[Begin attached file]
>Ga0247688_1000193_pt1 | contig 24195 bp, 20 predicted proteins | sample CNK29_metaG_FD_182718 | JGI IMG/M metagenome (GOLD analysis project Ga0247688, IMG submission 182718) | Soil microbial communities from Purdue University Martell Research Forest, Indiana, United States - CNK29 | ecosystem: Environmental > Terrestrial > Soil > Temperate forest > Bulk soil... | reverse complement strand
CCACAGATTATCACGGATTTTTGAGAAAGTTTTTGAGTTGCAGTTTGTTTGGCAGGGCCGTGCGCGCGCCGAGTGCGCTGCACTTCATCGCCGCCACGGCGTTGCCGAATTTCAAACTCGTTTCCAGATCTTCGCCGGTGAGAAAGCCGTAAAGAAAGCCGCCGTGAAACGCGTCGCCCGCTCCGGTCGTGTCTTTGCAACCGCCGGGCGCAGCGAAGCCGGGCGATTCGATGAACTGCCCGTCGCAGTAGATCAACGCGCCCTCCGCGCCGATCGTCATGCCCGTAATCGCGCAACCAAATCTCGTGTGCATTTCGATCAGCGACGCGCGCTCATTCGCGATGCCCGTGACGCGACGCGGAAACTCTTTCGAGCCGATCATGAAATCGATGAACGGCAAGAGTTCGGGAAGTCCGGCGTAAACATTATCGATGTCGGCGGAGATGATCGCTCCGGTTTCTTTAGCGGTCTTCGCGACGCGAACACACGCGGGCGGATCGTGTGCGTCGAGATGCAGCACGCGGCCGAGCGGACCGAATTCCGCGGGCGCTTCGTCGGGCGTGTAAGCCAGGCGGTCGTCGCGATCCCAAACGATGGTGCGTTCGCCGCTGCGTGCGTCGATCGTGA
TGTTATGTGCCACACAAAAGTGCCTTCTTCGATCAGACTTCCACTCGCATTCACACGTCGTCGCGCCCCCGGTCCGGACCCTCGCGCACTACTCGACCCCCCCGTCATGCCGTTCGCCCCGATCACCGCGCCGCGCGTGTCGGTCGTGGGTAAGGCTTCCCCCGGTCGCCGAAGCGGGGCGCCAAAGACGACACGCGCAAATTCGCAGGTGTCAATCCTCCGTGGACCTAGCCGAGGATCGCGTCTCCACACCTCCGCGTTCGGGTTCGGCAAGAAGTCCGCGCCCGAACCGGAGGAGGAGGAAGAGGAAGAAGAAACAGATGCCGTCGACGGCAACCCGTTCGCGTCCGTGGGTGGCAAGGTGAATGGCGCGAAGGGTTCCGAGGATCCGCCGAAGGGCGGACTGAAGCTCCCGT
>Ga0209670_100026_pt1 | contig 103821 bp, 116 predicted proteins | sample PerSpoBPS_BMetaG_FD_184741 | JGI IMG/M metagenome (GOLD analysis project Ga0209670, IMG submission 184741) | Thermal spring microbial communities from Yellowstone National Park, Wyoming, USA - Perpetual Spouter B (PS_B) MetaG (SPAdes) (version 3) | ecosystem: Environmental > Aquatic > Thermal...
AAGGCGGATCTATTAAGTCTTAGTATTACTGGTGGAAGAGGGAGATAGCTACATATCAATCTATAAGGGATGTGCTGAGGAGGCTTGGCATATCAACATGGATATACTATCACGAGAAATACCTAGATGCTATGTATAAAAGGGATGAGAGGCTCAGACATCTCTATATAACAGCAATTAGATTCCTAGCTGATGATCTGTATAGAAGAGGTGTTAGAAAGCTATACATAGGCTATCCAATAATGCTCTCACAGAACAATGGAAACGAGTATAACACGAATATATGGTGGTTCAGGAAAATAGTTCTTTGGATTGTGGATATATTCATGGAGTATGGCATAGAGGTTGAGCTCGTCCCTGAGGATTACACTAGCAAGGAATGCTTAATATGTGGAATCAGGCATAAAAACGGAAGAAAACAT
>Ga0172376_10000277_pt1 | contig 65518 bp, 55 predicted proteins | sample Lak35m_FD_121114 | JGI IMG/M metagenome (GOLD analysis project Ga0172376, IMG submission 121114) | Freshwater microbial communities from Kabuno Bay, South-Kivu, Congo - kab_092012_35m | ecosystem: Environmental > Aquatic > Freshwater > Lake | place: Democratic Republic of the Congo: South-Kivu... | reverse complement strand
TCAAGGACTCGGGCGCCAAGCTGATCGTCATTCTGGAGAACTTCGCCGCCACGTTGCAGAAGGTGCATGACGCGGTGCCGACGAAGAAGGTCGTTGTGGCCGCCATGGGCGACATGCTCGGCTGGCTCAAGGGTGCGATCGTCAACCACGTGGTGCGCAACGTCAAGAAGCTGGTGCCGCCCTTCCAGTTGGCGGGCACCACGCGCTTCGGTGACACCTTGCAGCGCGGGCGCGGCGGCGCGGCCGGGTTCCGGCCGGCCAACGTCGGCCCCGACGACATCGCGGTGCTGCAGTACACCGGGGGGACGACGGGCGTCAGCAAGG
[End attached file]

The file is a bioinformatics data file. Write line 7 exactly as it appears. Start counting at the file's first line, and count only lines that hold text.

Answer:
TCAAGGACTCGGGCGCCAAGCTGATCGTCATTCTGGAGAACTTCGCCGCCACGTTGCAGAAGGTGCATGACGCGGTGCCGACGAAGAAGGTCGTTGTGGCCGCCATGGGCGACATGCTCGGCTGGCTCAAGGGTGCGATCGTCAACCACGTGGTGCGCAACGTCAAGAAGCTGGTGCCGCCCTTCCAGTTGGCGGGCACCACGCGCTTCGGTGACACCTTGCAGCGCGGGCGCGGCGGCGCGGCCGGGTTCCGGCCGGCCAACGTCGGCCCCGACGACATCGCGGTGCTGCAGTACACCGGGGGGACGACGGGCGTCAGCAAGG